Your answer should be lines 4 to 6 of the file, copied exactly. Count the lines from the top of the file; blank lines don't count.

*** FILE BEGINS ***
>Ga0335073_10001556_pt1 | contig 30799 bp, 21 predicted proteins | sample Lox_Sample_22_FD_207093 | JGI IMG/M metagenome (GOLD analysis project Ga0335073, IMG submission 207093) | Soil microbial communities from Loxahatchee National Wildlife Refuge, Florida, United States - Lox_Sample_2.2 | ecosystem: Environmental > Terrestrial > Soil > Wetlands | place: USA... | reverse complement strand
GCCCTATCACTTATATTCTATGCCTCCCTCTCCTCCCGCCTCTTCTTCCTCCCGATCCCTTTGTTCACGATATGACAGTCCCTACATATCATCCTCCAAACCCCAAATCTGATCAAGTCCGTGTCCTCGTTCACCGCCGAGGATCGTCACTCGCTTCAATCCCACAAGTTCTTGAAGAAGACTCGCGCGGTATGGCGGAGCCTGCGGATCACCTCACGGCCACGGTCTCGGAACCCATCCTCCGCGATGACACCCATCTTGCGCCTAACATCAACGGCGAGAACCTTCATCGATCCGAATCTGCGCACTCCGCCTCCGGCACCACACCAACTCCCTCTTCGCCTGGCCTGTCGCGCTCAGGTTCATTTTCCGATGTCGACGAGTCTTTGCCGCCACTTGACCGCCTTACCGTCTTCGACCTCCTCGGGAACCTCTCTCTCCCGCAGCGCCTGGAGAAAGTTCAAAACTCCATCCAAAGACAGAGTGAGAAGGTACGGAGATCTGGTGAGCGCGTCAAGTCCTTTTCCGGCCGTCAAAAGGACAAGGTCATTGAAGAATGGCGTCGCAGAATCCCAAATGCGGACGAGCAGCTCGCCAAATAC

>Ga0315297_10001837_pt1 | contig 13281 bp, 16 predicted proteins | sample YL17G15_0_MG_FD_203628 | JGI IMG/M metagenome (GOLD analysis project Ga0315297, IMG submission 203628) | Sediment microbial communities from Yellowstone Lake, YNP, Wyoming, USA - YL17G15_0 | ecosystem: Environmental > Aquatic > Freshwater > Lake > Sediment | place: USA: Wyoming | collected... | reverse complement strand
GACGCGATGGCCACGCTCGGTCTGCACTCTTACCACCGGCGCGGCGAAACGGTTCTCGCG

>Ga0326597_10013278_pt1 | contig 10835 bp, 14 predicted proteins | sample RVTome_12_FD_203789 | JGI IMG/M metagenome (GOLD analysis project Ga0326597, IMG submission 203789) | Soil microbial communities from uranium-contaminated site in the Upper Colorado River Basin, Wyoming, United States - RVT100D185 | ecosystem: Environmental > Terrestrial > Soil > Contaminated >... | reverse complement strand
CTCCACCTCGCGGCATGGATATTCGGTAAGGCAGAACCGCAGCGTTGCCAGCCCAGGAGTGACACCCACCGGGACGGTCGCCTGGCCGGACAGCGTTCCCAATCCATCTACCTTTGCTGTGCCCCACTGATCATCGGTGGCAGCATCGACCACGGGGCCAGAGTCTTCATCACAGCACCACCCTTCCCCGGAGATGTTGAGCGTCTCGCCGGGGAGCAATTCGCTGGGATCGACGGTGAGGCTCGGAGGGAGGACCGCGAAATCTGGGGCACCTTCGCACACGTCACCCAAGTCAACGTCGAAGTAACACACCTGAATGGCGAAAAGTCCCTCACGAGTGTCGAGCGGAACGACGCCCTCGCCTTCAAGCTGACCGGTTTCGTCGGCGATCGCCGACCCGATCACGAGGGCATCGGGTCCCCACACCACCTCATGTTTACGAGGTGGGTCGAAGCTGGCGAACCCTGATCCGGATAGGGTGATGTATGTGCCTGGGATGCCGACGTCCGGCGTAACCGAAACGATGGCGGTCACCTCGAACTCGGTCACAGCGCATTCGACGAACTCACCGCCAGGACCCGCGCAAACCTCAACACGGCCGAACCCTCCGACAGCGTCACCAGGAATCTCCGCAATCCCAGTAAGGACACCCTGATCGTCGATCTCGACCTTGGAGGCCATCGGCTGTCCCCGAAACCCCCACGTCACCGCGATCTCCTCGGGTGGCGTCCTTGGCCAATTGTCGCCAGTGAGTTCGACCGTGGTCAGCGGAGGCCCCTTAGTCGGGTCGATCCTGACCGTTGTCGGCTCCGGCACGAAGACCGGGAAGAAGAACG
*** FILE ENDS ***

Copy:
GACGCGATGGCCACGCTCGGTCTGCACTCTTACCACCGGCGCGGCGAAACGGTTCTCGCG

>Ga0326597_10013278_pt1 | contig 10835 bp, 14 predicted proteins | sample RVTome_12_FD_203789 | JGI IMG/M metagenome (GOLD analysis project Ga0326597, IMG submission 203789) | Soil microbial communities from uranium-contaminated site in the Upper Colorado River Basin, Wyoming, United States - RVT100D185 | ecosystem: Environmental > Terrestrial > Soil > Contaminated >... | reverse complement strand
CTCCACCTCGCGGCATGGATATTCGGTAAGGCAGAACCGCAGCGTTGCCAGCCCAGGAGTGACACCCACCGGGACGGTCGCCTGGCCGGACAGCGTTCCCAATCCATCTACCTTTGCTGTGCCCCACTGATCATCGGTGGCAGCATCGACCACGGGGCCAGAGTCTTCATCACAGCACCACCCTTCCCCGGAGATGTTGAGCGTCTCGCCGGGGAGCAATTCGCTGGGATCGACGGTGAGGCTCGGAGGGAGGACCGCGAAATCTGGGGCACCTTCGCACACGTCACCCAAGTCAACGTCGAAGTAACACACCTGAATGGCGAAAAGTCCCTCACGAGTGTCGAGCGGAACGACGCCCTCGCCTTCAAGCTGACCGGTTTCGTCGGCGATCGCCGACCCGATCACGAGGGCATCGGGTCCCCACACCACCTCATGTTTACGAGGTGGGTCGAAGCTGGCGAACCCTGATCCGGATAGGGTGATGTATGTGCCTGGGATGCCGACGTCCGGCGTAACCGAAACGATGGCGGTCACCTCGAACTCGGTCACAGCGCATTCGACGAACTCACCGCCAGGACCCGCGCAAACCTCAACACGGCCGAACCCTCCGACAGCGTCACCAGGAATCTCCGCAATCCCAGTAAGGACACCCTGATCGTCGATCTCGACCTTGGAGGCCATCGGCTGTCCCCGAAACCCCCACGTCACCGCGATCTCCTCGGGTGGCGTCCTTGGCCAATTGTCGCCAGTGAGTTCGACCGTGGTCAGCGGAGGCCCCTTAGTCGGGTCGATCCTGACCGTTGTCGGCTCCGGCACGAAGACCGGGAAGAAGAACG